Why Nigeria is curbing its huge cash economy

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Nigerians have until the end of January to exchange their highest denomination notes for freshly issued notes. The goal is to bring an estimated 2.7 trillion naira ($6 billion) circulating through informal channels into the regular banking system. But cash is the lifeblood of Africa’s largest economy, and there are concerns the switch could unleash chaos that erupted when India attempted something similar in 2016.

The central bank is changing the colors of the 200, 500 and 1,000 naira bills, and the new bills will begin circulating on December 15. The hope is that when people give up their old bills, many people will choose this moment to switch to making electronic payments through a bank account for their day-to-day finances.

2. What difference would that make?

It is more difficult for the central bank to do its job when an estimated 85% of local currency does not go through the banking system and well over 90% of transactions are made with cash. Announcing the currency move in October, Bank Governor Godwin Emefiele said it would help control runaway inflation. It could also reduce corruption and organized crime. The country has a thriving kidnapping industry, with thousands of Nigerians kidnapped by bandits each year, with relatives often paying cash to secure their release.

Cash in circulation has more than doubled to 3.23 trillion naira since 2015. Nevertheless, almost half of the 220 million inhabitants do not have a bank account. Nigeria has just 4.5 bank branches per 100,000 people, one of the lowest rates in the world. The risk is that banks will be swamped with new customers trying to open accounts to deposit their old cash as the deadline approaches.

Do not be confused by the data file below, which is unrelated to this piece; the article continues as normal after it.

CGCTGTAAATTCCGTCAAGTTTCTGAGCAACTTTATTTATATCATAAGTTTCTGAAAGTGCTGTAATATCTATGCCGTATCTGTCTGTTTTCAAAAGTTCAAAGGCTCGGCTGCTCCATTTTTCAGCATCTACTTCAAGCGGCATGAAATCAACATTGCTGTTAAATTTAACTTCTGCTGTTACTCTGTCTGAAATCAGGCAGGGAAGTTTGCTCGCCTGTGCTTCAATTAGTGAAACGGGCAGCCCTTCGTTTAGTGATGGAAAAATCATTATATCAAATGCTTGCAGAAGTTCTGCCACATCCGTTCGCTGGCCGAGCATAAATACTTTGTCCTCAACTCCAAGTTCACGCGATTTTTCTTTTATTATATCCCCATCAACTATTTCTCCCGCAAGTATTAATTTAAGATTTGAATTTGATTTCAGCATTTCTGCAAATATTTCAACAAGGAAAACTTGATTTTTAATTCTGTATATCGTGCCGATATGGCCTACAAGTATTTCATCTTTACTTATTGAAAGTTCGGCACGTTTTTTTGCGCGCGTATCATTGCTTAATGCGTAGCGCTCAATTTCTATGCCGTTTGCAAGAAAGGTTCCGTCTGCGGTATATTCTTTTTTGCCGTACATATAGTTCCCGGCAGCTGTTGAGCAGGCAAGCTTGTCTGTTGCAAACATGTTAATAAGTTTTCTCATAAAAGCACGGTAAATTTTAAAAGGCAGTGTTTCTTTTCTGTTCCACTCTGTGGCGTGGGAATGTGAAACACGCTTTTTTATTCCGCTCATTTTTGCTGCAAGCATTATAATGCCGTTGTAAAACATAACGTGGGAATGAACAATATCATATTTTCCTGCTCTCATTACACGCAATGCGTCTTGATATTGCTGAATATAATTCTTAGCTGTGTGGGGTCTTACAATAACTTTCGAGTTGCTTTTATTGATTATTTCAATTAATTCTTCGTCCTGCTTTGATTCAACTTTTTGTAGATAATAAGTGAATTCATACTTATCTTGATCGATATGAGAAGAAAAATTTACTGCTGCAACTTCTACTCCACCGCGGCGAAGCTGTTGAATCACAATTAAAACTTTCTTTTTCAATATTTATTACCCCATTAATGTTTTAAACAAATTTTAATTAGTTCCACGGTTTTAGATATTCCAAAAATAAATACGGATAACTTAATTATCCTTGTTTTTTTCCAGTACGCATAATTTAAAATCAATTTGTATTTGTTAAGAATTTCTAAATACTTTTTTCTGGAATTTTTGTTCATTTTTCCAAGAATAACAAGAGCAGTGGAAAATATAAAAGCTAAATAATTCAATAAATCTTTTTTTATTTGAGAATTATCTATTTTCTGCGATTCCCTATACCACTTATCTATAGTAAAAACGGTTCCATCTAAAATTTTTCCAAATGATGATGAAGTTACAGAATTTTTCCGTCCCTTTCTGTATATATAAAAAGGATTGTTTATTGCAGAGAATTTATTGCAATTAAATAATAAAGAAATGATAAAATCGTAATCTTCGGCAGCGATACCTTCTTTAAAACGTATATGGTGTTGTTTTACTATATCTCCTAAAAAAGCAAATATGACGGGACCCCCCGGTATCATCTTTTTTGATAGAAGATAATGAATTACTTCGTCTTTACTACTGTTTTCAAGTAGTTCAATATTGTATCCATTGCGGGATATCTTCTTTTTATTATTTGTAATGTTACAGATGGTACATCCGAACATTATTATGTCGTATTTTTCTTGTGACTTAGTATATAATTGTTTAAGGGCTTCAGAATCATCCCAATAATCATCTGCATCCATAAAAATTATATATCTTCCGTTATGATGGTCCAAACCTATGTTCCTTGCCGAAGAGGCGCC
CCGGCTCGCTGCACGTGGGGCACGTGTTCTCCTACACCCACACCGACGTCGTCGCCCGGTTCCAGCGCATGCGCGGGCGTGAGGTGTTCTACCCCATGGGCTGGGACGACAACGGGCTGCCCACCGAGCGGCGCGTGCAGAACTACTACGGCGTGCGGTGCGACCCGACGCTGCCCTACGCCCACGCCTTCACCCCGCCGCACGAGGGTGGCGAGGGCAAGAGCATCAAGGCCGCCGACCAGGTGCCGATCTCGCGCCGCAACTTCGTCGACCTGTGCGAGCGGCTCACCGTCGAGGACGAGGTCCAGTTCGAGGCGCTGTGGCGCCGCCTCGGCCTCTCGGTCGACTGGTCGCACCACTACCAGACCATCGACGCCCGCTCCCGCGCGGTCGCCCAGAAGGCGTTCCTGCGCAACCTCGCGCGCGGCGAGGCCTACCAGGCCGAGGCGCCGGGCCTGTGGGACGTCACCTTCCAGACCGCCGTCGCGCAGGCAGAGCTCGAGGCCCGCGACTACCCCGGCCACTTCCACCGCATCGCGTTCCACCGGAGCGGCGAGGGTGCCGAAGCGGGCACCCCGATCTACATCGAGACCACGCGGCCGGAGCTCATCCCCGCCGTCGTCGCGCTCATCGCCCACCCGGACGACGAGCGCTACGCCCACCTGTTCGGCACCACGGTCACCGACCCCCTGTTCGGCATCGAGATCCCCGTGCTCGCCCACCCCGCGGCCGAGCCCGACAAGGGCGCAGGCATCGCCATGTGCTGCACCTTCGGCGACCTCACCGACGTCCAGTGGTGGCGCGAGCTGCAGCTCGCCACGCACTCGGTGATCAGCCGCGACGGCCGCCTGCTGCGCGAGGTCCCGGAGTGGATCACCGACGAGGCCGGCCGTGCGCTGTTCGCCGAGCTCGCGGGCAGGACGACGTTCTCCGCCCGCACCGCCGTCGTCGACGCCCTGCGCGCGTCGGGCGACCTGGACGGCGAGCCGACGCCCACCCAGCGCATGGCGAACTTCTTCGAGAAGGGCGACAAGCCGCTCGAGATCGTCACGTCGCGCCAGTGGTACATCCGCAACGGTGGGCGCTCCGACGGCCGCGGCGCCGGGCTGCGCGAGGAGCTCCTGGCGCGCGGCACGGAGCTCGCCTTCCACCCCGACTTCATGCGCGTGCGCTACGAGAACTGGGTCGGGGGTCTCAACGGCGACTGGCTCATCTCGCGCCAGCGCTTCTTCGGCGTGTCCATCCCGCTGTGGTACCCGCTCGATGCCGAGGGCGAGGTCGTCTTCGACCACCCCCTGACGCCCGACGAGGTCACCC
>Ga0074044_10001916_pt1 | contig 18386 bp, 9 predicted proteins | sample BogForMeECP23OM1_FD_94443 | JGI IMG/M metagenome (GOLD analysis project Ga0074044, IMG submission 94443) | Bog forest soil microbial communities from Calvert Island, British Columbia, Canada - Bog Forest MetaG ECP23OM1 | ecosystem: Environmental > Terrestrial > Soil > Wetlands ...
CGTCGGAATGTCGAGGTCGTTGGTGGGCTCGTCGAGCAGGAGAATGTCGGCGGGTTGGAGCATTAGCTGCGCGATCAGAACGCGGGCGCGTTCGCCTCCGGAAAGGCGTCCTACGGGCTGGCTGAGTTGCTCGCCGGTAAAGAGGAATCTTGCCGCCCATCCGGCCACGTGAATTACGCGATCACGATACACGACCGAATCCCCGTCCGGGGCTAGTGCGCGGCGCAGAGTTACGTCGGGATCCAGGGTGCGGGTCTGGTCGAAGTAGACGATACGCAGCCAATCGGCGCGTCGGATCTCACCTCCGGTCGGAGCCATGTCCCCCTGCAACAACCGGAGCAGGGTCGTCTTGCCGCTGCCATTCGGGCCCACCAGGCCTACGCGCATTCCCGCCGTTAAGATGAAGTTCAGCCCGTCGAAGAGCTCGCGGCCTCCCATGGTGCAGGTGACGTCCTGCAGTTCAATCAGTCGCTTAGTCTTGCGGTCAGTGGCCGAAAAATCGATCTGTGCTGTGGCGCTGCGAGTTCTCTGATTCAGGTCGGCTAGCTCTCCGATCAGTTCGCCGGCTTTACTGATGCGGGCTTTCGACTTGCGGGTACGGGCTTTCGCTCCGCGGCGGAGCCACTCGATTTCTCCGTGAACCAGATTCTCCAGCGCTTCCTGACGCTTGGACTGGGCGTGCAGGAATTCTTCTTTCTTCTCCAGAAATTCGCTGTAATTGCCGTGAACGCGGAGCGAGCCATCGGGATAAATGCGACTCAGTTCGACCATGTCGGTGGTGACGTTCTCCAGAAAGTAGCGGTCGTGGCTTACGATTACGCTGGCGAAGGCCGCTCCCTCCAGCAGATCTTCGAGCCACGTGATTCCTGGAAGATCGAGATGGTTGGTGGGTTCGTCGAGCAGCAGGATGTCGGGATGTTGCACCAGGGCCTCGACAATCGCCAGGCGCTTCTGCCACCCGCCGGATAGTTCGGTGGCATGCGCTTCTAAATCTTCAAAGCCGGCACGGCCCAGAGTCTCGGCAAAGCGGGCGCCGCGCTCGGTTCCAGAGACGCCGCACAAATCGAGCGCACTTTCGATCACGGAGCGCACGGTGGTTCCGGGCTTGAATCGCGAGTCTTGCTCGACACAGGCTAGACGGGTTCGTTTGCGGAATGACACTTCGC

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4. What are the banks doing?

They have launched advertising campaigns and hired 1.4 million agents to swarm markets and rural areas to encourage people to open accounts hoping to avoid a last-minute rush. The central bank suspended fees for bank cash deposits and ordered lenders to open their branches on Saturdays to encourage people to give up their old banknotes.

5. How did Nigerians react?

Many rushed to buy dollars, leading to a temporary shortage of the US currency and briefly sending the naira to a record low on the black market. Finance Minister Zainab Ahmed has questioned the policy, arguing it could weaken the currency and slow economic growth. But it was backed by President Muhammadu Buhari, who backed it as a way to fight corruption. Grain and gold traders in the northern city of Kano have said their business is booming as some people try to stay off the authorities’ radar by converting cash into hard assets.

6. What is India’s experience?

India implemented a similar demonetization policy, forcing farmers to trek for miles to exchange their old banknotes. The move led to cash shortages, long lines at banks and post offices, and a slowdown in economic activity. It has largely failed to reduce the amount of cash circulating outside the banking system or to prevent corruption. Emefiele insisted Nigeria could escape India’s fate as banks have taken steps to ease the distribution of the new notes and expand access to banking services.

–Assisted by Mike Cohen.

For more stories like this, visit bloomberg.com

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